It was supposed to be the most memorable spring in Vancouver Canucks history; in the end it was all for naught. A dream season, in which the Canucks took home the Presidents’ Trophy, rapidly turned into disappointment. Shortly thereafter, disappointment turned into nightmare and utter embarrassment on the streets of downtown Vancouver.
Doesn’t it seem like a long time ago when Alex Burrows scored in overtime on a wrap-around to give the Canucks a commanding 2-0 series lead over the Bruins? My, how things can change.
The series turning point was unquestionably the Aaron Rome hit on Nathan Horton in Game 3. Rome’s hit, which resulted in a series-ending suspension, ignited the Bruins emotionally. In the next five games, the Western Conference champs won once and were outscored 21-4.
Now, one could say that if certain Canucks weren’t nursing injuries – Ryan Kesler reportedly had a groin and hip labrum tear; Henrik Sedin was speculated to play through injury all spring; Dan Hamhuis went down early in the final – that they wouldn’t have lost four of the final five games and watch the Bruins celebrate in their own barn. While that may be true, the Canucks’ antics, shenanigans and cockiness certainly inspired the Bruins.
Roberto Luongo, who will shoulder a lot of the blame for the team coming up one win short, was simply outmatched by Tim Thomas and the Bruins. While he only got eight goals of support all series, Luongo could have been better. After being getting the hook twice in Boston, and falling flat in a career-defining game, the fans in Vancouver have lost all confidence in its franchise netminder.
Game 7 was easily the most-anticipated game in Canucks history. Fans shelled out thousands of dollars to get in the building. What they witnessed was a flat performance by their team on the biggest stage the NHL can offer. The Canucks seemingly had nothing left in the tank after the physical toll they took in prior weeks.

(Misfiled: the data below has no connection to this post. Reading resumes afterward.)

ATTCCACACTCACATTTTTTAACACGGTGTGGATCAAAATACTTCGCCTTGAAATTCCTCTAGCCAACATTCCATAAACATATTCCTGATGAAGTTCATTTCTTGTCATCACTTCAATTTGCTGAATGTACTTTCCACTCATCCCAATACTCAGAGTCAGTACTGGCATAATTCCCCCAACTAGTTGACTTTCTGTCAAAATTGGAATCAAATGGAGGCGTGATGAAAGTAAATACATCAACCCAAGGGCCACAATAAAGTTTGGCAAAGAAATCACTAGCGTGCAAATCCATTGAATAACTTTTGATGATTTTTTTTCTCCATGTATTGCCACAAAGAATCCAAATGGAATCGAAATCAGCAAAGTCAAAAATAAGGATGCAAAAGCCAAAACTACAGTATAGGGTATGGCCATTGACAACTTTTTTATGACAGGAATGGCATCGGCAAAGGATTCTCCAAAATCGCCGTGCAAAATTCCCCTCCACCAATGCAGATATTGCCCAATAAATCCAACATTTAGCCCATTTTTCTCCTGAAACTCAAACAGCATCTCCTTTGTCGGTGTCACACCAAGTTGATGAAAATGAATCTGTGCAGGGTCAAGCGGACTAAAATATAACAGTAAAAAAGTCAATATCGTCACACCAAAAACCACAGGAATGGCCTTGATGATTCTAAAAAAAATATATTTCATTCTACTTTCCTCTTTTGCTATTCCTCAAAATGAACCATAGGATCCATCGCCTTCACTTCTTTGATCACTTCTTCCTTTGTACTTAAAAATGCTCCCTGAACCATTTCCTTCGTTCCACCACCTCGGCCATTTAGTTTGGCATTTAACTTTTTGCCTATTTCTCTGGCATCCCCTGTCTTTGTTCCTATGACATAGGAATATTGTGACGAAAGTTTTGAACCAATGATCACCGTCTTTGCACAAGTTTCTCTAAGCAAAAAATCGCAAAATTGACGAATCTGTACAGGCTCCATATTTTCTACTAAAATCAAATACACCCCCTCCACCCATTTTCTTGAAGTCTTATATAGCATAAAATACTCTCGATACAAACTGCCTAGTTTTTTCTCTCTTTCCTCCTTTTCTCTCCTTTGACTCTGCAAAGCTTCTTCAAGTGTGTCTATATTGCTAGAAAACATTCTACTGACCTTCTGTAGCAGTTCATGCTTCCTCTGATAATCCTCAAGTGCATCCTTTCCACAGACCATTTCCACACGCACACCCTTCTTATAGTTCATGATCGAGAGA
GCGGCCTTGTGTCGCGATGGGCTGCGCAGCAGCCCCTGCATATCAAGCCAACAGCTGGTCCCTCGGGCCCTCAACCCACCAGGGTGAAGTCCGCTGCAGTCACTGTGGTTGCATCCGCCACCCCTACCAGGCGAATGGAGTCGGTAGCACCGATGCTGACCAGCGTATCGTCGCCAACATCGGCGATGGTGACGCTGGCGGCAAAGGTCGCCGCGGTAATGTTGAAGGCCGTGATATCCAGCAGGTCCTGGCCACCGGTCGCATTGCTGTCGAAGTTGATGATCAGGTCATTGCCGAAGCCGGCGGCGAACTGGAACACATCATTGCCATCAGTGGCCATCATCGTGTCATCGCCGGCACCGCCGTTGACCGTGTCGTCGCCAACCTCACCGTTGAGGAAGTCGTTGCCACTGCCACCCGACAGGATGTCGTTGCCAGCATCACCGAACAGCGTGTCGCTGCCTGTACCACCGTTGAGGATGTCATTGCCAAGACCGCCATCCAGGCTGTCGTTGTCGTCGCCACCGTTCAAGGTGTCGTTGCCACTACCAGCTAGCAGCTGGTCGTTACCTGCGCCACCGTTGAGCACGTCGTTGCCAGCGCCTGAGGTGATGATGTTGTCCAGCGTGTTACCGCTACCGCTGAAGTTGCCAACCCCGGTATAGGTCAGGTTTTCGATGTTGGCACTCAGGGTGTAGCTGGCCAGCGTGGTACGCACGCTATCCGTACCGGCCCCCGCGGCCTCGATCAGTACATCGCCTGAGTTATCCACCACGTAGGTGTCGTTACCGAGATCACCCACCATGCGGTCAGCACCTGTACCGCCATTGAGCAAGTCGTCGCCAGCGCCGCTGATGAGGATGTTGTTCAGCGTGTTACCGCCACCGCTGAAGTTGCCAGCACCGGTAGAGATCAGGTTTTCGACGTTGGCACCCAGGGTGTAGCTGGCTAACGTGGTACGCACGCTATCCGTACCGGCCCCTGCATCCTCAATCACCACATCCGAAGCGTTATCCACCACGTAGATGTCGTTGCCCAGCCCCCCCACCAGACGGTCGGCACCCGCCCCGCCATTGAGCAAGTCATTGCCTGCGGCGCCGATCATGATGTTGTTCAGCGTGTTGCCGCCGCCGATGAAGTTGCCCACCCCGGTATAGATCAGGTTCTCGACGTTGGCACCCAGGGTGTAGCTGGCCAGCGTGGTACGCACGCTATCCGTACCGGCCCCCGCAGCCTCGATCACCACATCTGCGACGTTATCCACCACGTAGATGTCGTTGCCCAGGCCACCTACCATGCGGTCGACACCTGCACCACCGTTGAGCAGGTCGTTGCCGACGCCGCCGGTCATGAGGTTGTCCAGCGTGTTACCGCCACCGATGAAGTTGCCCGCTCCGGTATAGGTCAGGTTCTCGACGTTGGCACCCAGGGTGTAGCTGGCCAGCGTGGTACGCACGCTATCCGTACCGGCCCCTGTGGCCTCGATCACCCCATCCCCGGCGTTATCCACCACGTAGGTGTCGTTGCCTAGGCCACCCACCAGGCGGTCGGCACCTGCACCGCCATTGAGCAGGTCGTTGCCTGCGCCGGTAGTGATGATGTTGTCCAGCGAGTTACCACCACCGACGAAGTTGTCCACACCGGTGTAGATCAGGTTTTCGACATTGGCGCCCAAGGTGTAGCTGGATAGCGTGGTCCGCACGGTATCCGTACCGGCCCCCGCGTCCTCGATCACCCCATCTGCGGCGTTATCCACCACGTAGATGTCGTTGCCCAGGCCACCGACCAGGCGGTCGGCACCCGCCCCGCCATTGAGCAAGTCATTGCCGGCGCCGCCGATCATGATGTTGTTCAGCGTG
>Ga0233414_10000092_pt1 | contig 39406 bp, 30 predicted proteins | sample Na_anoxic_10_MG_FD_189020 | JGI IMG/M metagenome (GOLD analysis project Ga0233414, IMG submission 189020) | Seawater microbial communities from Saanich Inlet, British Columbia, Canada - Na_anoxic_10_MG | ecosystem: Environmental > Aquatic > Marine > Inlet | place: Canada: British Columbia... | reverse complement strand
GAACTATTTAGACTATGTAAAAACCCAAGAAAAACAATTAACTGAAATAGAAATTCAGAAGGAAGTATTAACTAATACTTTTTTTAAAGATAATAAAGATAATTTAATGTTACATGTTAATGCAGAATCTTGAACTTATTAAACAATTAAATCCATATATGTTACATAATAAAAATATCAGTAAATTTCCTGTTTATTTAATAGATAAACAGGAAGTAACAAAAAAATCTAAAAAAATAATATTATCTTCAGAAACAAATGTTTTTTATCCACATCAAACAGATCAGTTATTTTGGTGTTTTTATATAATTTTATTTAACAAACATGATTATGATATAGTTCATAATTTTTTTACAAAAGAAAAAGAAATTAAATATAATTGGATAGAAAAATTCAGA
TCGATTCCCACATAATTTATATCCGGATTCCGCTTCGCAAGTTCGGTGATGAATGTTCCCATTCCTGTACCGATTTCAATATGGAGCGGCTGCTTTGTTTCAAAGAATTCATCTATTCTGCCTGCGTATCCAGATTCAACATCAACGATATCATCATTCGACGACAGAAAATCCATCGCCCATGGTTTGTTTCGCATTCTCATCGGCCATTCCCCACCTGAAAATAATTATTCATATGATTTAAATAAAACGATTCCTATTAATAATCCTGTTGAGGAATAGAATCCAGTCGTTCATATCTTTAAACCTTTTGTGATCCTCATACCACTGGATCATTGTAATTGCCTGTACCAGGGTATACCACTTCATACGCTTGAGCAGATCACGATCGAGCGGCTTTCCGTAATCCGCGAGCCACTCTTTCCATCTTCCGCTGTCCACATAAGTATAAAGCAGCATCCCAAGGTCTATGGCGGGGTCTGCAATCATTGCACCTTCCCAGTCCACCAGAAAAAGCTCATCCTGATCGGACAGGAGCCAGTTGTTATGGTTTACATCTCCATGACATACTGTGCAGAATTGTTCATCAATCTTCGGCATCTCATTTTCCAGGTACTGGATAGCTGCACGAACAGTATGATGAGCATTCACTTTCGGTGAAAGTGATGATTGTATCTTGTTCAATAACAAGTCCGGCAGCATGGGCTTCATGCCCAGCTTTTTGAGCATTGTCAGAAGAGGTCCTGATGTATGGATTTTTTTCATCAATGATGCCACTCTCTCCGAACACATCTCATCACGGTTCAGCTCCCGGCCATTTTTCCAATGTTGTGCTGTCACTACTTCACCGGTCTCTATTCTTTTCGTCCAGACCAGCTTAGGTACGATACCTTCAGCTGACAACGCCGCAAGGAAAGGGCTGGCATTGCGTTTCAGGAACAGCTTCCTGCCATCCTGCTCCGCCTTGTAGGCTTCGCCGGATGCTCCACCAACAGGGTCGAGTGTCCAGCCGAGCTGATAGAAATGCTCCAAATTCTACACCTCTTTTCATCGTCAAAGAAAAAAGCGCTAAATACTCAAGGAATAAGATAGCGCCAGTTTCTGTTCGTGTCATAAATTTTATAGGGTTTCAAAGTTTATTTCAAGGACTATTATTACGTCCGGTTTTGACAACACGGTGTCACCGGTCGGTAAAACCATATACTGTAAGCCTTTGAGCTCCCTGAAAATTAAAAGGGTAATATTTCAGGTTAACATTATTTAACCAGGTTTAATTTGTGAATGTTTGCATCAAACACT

Those same fans that can’t retrieve the $8,000 they spent on tickets witnessed a game – something that didn’t seem as important due to the horrific scenes moments after the devastating loss. Things turned into a real-life situation real quick as rioters took over Vancouver.
Cars were flipped over and burned, retail stores were looted and worse yet, innocent people were critically injured. Multiple eye witnesses, including former NHL goalie Jamie McLennan in fact, saw a Canucks fan fall over the railing on the Georgia Viaduct, an overpass right outside Rogers Arena. All of this went on until the wee hours of the morning.
The riots in downtown put a black eye on the city of Vancouver. It also put a black eye on Game 7, overshadowing the Bruins’ Cup win, which was a season-ending shutout loss for the Canucks.
It wasn’t exactly the way Canucks fans envisioned how their 40th anniversary season would come to a close. This Game 7 loss will sting for a very, very long time for a fan base that had such high expectations and a pre-assumption that Lord Stanley would be theirs.
After being the best team in the NHL for eight months, the Canucks couldn’t close the door. Between the late-game and overtime dramatics, they looked like a team of desinty this spring. Now a short off-season (compared to 28 other teams) will feel like an eternity.
Vancouver’s Cup drought officially extends to 41 years, as does Canada’s drought to 19 years.
Our podcast 'RLD Hockey Talk' is LIVE every Wednesday afternoon at 1:00 ET/Noon CT. Some of our notable guests in past episodes have been Dustin Brown, Doc Emrick, John Buccigross, Dave Strader, E.J. Hradek, Elliotte Friedman and Jay Grossman.